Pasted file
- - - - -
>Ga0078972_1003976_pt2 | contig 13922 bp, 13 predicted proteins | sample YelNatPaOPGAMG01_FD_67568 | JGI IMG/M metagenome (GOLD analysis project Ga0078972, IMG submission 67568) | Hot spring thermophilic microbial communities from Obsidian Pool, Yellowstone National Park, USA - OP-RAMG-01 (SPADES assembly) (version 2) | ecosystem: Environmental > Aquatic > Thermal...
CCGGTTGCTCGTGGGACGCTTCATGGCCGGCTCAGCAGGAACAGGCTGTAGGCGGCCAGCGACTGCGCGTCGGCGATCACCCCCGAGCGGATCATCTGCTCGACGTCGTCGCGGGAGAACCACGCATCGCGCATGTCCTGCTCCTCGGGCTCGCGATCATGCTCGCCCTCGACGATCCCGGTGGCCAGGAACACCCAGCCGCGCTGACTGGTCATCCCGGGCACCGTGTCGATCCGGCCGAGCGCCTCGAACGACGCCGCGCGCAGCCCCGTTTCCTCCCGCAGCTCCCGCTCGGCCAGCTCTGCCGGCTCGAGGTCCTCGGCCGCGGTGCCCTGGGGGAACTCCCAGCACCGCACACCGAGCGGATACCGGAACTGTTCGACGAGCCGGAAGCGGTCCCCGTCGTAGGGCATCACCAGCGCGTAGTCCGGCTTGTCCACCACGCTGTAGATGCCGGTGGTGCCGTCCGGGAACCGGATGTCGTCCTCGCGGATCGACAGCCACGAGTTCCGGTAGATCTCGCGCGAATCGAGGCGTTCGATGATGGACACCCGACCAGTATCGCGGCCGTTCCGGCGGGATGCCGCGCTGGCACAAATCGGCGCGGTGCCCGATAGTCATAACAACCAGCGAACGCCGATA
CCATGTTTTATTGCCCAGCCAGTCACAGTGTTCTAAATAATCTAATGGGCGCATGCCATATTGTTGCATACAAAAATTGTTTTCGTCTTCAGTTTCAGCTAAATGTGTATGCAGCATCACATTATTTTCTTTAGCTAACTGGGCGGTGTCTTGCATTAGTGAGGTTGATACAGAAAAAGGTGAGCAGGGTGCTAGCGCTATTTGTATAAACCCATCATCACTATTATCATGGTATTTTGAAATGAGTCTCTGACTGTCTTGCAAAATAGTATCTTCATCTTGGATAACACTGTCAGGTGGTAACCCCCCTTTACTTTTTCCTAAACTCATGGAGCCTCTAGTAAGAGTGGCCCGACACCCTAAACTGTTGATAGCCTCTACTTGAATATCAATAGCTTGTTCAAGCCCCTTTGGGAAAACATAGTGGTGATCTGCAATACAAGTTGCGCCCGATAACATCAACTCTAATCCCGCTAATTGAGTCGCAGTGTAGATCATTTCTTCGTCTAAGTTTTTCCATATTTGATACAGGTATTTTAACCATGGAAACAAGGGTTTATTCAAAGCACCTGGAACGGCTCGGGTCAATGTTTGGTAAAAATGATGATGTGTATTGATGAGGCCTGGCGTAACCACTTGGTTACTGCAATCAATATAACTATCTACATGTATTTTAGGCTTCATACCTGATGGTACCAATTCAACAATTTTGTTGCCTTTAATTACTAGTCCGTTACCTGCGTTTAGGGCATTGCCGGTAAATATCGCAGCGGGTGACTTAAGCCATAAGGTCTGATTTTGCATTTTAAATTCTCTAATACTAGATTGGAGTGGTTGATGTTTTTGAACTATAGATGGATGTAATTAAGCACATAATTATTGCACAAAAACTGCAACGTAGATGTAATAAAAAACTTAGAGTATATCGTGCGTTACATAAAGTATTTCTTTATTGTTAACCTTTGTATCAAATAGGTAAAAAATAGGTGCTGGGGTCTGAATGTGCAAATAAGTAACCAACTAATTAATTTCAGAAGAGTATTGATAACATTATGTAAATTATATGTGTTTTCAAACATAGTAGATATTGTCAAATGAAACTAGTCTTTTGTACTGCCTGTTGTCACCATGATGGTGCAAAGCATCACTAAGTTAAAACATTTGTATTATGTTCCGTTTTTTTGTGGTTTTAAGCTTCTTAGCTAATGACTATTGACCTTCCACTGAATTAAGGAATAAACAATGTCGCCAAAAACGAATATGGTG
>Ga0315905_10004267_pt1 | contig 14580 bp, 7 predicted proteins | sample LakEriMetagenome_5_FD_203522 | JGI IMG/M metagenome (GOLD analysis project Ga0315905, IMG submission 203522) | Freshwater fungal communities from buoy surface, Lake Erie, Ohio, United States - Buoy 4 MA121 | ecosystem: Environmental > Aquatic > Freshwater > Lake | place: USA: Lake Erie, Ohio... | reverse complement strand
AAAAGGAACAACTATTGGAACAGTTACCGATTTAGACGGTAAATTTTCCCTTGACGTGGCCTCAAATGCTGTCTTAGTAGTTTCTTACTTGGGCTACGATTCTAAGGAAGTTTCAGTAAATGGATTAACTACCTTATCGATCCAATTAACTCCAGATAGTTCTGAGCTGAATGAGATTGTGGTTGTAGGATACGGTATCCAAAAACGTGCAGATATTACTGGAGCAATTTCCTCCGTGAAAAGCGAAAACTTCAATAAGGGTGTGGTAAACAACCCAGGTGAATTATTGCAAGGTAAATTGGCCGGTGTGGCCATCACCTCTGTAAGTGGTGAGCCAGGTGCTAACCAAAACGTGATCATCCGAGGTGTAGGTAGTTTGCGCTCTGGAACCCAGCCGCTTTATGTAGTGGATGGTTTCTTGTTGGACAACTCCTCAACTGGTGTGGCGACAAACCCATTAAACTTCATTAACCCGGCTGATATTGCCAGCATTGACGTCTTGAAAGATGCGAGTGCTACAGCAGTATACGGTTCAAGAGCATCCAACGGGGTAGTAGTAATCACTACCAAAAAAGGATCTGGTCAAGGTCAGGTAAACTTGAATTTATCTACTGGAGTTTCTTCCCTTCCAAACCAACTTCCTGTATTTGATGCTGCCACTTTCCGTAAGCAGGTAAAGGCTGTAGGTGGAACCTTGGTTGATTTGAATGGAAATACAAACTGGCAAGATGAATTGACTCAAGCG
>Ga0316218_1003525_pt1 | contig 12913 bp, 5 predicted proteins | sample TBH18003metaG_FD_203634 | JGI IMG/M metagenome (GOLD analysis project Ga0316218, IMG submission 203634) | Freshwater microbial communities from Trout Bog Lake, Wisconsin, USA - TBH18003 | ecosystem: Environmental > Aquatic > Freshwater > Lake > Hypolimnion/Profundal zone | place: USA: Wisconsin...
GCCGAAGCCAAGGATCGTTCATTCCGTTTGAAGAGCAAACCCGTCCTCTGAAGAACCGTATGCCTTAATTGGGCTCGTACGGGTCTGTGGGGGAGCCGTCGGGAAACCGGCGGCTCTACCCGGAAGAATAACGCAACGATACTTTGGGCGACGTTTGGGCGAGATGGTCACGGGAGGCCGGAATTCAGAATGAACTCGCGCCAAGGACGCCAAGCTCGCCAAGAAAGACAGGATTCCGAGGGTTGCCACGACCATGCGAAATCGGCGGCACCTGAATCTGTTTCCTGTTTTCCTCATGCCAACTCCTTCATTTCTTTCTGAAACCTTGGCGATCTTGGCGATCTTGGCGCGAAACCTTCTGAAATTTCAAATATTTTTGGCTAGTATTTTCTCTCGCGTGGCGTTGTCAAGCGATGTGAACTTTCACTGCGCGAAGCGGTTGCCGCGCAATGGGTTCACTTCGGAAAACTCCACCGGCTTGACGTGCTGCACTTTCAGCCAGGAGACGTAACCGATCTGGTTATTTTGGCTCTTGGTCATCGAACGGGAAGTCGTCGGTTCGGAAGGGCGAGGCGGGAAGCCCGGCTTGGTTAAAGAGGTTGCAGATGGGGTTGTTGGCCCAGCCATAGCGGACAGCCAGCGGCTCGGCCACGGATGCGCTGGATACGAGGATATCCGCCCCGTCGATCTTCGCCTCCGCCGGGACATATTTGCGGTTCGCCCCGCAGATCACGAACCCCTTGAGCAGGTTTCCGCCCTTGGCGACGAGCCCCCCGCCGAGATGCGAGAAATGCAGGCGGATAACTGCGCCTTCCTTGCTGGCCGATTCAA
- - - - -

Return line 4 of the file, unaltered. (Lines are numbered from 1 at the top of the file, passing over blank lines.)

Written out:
>Ga0315905_10004267_pt1 | contig 14580 bp, 7 predicted proteins | sample LakEriMetagenome_5_FD_203522 | JGI IMG/M metagenome (GOLD analysis project Ga0315905, IMG submission 203522) | Freshwater fungal communities from buoy surface, Lake Erie, Ohio, United States - Buoy 4 MA121 | ecosystem: Environmental > Aquatic > Freshwater > Lake | place: USA: Lake Erie, Ohio... | reverse complement strand